The caterpillars are able to use a wide range of plant species as food, including members from the Aroid family (Araceae), the Morning Glory family (Convolvulaceae), the Four O’Clock family (Nyctaginaceae) and the Coffee family (Rubiaceae).

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References:

[1] Alden D. Hinckley: Ecology of Terrestrial Arthropods on the Tokelau Atolls. Atoll Research Bulletin 124: 1-18. 1969
[2] Karin S. Kami; Scott E. Miller: Samoan Insects and related Arthropods: Checklist and Bibliography. Bishop Museum Technical Report 13. 1998
[3] D. M. Houston: Eradicating rats from Maninita Island, Vava’u, Kingdom of Tonga August 2002. New Zealand Agency for International Development, Tonga Visitors Bureau, Ministry of Land, Survey and Natural Resources, Department of Environment, Kingdom of Tonga

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Photo: John A. Clayton; by courtesy of John A. Clayton

http://www.usp.ac.fj/fijimoths

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edited: 29.06.2017

Coenobita perlatus H. Milne Edwards

Strawberry Hermit Land Crab (Coenobita perlatus)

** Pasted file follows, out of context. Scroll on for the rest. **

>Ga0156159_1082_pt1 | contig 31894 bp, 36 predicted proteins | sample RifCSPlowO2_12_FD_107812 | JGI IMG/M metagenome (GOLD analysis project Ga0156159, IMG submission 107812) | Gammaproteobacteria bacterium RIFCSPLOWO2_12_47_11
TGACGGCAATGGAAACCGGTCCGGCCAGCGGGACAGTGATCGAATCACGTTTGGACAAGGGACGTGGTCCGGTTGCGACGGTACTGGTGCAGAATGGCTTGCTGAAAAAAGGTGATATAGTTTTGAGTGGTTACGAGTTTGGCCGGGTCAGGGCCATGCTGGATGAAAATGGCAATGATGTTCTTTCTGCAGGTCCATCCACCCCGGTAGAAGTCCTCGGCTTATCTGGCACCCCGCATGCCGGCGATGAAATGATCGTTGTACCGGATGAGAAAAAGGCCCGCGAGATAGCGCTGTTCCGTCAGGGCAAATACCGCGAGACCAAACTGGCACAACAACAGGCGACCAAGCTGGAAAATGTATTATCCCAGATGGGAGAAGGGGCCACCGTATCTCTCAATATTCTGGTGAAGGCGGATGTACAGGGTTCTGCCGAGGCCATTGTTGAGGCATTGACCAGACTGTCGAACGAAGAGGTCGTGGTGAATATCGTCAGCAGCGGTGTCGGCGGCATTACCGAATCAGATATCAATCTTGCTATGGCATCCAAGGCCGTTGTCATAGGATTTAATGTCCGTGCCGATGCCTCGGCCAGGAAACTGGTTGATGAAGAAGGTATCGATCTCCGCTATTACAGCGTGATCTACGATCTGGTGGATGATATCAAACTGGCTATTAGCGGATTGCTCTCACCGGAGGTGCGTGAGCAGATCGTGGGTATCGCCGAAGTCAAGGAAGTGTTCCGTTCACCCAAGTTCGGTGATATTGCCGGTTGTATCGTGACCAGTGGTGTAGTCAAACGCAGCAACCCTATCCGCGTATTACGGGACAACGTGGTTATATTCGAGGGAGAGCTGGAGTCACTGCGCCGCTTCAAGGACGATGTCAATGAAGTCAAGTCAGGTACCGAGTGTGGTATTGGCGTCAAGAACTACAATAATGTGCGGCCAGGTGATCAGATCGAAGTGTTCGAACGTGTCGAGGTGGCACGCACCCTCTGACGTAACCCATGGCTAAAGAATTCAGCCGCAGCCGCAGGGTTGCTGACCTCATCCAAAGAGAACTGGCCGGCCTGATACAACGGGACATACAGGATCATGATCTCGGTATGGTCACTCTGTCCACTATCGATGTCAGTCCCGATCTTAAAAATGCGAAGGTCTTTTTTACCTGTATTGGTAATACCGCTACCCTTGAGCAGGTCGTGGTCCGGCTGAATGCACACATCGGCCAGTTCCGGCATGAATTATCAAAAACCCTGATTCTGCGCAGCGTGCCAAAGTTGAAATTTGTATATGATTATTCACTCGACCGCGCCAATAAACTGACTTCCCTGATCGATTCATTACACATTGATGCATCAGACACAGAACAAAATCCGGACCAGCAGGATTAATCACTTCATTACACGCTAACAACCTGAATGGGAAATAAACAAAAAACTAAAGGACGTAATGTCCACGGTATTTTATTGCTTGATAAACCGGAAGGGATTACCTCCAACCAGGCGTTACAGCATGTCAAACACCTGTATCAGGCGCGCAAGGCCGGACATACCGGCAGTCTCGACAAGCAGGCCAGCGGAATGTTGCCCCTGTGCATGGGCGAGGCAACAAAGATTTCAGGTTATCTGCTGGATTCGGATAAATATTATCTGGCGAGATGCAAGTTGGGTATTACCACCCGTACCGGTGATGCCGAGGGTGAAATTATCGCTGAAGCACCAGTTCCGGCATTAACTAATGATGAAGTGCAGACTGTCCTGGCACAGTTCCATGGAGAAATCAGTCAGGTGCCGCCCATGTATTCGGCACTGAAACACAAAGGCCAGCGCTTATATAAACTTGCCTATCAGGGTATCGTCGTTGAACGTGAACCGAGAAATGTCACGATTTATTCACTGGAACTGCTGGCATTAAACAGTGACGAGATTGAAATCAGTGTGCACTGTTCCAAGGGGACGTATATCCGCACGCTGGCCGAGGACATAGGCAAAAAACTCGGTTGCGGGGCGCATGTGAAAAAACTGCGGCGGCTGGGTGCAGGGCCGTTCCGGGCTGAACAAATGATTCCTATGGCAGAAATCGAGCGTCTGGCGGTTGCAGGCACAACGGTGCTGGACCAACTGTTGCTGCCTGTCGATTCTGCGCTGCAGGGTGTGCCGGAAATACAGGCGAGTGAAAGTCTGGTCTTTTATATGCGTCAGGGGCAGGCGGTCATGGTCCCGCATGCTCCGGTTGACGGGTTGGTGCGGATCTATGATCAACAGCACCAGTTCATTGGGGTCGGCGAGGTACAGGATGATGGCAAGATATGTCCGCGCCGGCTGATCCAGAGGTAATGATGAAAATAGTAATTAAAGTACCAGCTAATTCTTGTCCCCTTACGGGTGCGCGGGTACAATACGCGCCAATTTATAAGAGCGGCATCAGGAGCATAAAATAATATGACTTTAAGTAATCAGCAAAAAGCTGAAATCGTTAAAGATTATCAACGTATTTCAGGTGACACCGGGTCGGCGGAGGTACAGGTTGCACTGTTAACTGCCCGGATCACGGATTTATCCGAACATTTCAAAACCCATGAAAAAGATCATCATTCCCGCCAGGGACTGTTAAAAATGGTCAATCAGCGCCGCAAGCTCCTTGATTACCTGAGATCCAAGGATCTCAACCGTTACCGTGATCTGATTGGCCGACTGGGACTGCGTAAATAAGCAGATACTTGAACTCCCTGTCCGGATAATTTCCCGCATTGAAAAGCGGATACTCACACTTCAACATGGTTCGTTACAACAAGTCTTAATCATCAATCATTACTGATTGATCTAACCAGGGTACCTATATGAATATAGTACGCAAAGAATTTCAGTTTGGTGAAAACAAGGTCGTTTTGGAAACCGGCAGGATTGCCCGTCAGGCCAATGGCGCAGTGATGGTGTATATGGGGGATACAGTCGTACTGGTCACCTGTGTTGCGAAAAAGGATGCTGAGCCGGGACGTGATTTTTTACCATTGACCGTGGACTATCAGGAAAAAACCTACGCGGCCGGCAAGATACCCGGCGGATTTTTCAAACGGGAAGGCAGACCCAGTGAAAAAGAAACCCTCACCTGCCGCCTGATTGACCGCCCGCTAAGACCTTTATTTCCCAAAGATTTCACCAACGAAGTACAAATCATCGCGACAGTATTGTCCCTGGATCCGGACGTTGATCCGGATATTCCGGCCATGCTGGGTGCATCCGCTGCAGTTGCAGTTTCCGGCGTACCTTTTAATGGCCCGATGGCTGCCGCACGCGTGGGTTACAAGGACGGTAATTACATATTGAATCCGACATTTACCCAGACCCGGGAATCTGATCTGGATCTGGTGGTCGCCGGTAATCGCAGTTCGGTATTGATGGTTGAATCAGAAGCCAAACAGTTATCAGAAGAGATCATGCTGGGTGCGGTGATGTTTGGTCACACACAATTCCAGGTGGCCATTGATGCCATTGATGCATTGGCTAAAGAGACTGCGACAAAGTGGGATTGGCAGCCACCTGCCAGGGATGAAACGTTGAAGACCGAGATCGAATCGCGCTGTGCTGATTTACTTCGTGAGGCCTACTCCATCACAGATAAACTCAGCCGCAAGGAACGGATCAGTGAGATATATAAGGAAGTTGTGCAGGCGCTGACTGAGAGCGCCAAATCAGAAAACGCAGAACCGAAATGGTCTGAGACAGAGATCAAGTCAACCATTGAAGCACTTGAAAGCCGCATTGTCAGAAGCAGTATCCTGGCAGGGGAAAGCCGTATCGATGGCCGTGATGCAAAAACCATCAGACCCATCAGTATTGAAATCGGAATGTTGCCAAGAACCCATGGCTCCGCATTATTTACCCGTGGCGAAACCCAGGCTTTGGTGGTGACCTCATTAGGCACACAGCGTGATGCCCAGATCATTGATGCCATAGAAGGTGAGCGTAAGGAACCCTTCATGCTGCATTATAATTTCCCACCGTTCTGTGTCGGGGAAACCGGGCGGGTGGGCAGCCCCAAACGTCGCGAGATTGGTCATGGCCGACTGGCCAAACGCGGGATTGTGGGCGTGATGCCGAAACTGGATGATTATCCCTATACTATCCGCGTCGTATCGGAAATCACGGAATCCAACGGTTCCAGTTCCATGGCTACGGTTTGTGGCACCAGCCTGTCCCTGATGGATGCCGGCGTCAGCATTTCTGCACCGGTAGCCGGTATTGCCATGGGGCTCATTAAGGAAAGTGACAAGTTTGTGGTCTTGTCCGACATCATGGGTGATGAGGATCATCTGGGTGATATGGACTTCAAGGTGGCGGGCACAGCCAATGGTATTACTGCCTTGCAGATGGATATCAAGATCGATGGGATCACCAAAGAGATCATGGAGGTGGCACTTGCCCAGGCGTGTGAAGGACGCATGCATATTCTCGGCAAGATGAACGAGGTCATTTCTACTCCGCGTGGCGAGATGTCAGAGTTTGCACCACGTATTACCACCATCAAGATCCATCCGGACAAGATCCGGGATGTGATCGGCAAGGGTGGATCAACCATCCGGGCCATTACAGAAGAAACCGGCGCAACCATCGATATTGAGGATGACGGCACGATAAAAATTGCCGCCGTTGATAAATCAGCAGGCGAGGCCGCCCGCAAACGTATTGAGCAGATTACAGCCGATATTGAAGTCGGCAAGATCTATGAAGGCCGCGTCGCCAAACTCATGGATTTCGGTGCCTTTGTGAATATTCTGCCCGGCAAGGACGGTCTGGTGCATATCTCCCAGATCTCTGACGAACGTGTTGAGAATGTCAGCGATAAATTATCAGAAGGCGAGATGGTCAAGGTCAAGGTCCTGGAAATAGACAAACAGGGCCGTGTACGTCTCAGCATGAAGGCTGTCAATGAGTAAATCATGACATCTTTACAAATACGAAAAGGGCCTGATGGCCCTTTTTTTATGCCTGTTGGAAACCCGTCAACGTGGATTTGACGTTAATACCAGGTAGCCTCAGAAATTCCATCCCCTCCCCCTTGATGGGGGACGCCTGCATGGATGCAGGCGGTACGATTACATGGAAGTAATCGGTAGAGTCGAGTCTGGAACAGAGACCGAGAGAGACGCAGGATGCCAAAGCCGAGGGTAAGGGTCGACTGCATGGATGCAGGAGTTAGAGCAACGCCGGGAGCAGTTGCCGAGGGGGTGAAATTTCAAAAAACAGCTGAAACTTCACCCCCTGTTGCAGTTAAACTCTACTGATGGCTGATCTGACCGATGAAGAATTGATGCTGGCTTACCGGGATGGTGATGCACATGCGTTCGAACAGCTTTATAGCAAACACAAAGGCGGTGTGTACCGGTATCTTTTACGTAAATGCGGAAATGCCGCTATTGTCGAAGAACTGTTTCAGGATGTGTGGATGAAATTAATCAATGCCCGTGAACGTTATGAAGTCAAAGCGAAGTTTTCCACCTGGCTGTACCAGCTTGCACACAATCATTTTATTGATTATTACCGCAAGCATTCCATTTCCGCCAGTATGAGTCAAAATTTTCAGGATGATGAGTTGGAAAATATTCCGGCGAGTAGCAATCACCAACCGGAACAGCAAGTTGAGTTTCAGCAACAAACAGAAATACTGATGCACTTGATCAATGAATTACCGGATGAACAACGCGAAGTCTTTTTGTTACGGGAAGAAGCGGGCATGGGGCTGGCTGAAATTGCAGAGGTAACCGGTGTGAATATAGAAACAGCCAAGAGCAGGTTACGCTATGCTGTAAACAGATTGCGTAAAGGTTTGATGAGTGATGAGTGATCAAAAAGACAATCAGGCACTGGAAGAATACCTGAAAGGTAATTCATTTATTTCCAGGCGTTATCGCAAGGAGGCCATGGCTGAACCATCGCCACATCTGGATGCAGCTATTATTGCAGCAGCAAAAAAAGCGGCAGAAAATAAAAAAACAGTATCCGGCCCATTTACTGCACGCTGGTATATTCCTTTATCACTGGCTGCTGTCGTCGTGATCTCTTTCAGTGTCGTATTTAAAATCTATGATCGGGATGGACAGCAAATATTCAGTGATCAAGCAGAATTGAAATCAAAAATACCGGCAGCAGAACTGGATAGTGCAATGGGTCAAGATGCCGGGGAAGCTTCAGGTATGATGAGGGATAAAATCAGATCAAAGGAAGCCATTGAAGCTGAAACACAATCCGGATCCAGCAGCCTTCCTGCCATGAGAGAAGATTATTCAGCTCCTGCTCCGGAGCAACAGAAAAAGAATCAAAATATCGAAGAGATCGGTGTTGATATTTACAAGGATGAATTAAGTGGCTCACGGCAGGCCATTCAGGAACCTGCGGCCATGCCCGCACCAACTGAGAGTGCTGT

This species is distributed throughout the whole tropical Indopacific region, from the coasts of Africa up to East Polynesia, where it can be found in large numbers especially on the atolls of the Tuamotu Archipelago.

The animals mostly stay close to the beaches, where they feed on all applicable things they can get, including seeds washed up to the beach or fallen coconuts, but also washed up fish and dead seabirds.

Strawberry Hermit Land Crabs prefer the shells of sea snails of the genus Turbo.

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References:

[1] Alden D. Hinckley: Ecology of Terrestrial Arthropods on the Tokelau Atolls. Atoll Research Bulletin 124: 1-18. 1969
[2] J. C. Yaldwyn; Kasimierz Wodzicki: Systematics and ecology of the land crabs (Decapoda: Coenobitidae, Grapsidae and Gecarcinidae) of the Tokelau Islands, Central Pacific. Atoll Research Bulletin 235: 1-59. 1979
[3] S. A. Hathaway; K. McEachern; R. N. Fisher: Terrestrial Forest Management Plan for Palmyra Atoll: U.S. Geological Survey Open-File Report 2011-1007, 78 p. 2011

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Photo: J. Poupin; by courtesy of J. Poupin

http://decapoda.ecole-navale.fr/index.php
http://decapoda.free.fr

Boerhavia tetrandra G. Forst.

Boerhavia tetrandra

Distribution:

Austral Islands: Maria, Raivavae, Rimatara, Tubuai
Cook Islands: Aitutaki, ‘Atiu, Manihiki, Manuae, Ma’uke, Miti’aro, Nassau, Palmerston, Pukapuka, Rakahanga, Rarotonga, Suwarrow, Takutea, Tongareva
Gambier Islands: Aukena, Gaioio, Kouaku, Mangareva, Tararua-Roa, Tauna, Tekava, Temoe, Totegegie, Vaiatekeue
Kiribati: Baker, Flint, Howland, Jarvis, Kiritimati, Nikumaroro, Orona, Palmyra, Tabuaeran, Teraina, Vostok
Pitcairn Islands: Henderson Island, Oeno, Pitcairn Island (?)
Samoa: Rose Atoll
Society Islands: Bora Bora, Huahine, Mai’ao, Manuae, Maupiha’a, Maupiti, Mo’orea, Motu One, Ra’iatea, Taha’a, Tahiti, Tetiaroa, Tupai
Tokelau: Atafu, Faka’ofo, Nukunonu, Olohega